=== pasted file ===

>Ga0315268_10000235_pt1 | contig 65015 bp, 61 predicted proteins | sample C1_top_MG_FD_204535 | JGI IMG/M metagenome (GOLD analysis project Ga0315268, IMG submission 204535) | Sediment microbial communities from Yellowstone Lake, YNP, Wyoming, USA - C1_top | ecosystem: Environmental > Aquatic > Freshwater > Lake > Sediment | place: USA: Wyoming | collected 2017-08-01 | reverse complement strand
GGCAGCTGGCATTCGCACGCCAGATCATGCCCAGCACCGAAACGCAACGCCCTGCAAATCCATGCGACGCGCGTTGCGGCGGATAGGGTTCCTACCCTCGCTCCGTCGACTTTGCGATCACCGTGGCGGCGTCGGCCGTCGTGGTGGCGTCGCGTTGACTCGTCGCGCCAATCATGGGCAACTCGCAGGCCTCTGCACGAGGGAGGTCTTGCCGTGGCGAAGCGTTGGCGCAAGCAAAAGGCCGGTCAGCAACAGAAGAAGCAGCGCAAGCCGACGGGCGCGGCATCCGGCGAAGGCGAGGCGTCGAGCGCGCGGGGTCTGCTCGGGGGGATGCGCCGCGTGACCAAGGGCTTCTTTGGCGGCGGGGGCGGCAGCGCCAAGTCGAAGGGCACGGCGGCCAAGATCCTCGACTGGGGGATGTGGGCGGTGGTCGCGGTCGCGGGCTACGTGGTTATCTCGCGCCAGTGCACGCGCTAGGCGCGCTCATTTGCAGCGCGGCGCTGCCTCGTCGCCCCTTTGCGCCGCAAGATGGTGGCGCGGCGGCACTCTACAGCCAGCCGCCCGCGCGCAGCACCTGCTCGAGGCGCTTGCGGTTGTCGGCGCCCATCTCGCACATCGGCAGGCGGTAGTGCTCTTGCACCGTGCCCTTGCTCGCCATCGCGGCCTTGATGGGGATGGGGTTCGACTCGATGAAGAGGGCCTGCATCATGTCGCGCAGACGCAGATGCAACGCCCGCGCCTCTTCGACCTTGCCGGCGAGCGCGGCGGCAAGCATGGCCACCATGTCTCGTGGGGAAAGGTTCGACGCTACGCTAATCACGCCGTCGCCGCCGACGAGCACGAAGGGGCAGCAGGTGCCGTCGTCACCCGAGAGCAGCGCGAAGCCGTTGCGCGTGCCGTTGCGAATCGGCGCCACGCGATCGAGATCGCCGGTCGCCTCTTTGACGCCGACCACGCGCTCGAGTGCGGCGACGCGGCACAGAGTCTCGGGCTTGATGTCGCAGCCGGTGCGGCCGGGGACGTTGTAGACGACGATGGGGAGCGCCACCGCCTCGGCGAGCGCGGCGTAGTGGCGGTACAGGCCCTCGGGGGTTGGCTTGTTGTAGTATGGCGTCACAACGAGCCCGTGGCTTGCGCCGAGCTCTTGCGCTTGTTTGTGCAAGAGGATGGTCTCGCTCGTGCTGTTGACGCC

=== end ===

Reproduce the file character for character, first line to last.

>Ga0315268_10000235_pt1 | contig 65015 bp, 61 predicted proteins | sample C1_top_MG_FD_204535 | JGI IMG/M metagenome (GOLD analysis project Ga0315268, IMG submission 204535) | Sediment microbial communities from Yellowstone Lake, YNP, Wyoming, USA - C1_top | ecosystem: Environmental > Aquatic > Freshwater > Lake > Sediment | place: USA: Wyoming | collected 2017-08-01 | reverse complement strand
GGCAGCTGGCATTCGCACGCCAGATCATGCCCAGCACCGAAACGCAACGCCCTGCAAATCCATGCGACGCGCGTTGCGGCGGATAGGGTTCCTACCCTCGCTCCGTCGACTTTGCGATCACCGTGGCGGCGTCGGCCGTCGTGGTGGCGTCGCGTTGACTCGTCGCGCCAATCATGGGCAACTCGCAGGCCTCTGCACGAGGGAGGTCTTGCCGTGGCGAAGCGTTGGCGCAAGCAAAAGGCCGGTCAGCAACAGAAGAAGCAGCGCAAGCCGACGGGCGCGGCATCCGGCGAAGGCGAGGCGTCGAGCGCGCGGGGTCTGCTCGGGGGGATGCGCCGCGTGACCAAGGGCTTCTTTGGCGGCGGGGGCGGCAGCGCCAAGTCGAAGGGCACGGCGGCCAAGATCCTCGACTGGGGGATGTGGGCGGTGGTCGCGGTCGCGGGCTACGTGGTTATCTCGCGCCAGTGCACGCGCTAGGCGCGCTCATTTGCAGCGCGGCGCTGCCTCGTCGCCCCTTTGCGCCGCAAGATGGTGGCGCGGCGGCACTCTACAGCCAGCCGCCCGCGCGCAGCACCTGCTCGAGGCGCTTGCGGTTGTCGGCGCCCATCTCGCACATCGGCAGGCGGTAGTGCTCTTGCACCGTGCCCTTGCTCGCCATCGCGGCCTTGATGGGGATGGGGTTCGACTCGATGAAGAGGGCCTGCATCATGTCGCGCAGACGCAGATGCAACGCCCGCGCCTCTTCGACCTTGCCGGCGAGCGCGGCGGCAAGCATGGCCACCATGTCTCGTGGGGAAAGGTTCGACGCTACGCTAATCACGCCGTCGCCGCCGACGAGCACGAAGGGGCAGCAGGTGCCGTCGTCACCCGAGAGCAGCGCGAAGCCGTTGCGCGTGCCGTTGCGAATCGGCGCCACGCGATCGAGATCGCCGGTCGCCTCTTTGACGCCGACCACGCGCTCGAGTGCGGCGACGCGGCACAGAGTCTCGGGCTTGATGTCGCAGCCGGTGCGGCCGGGGACGTTGTAGACGACGATGGGGAGCGCCACCGCCTCGGCGAGCGCGGCGTAGTGGCGGTACAGGCCCTCGGGGGTTGGCTTGTTGTAGTATGGCGTCACAACGAGCCCGTGGCTTGCGCCGAGCTCTTGCGCTTGTTTGTGCAAGAGGATGGTCTCGCTCGTGCTGTTGACGCC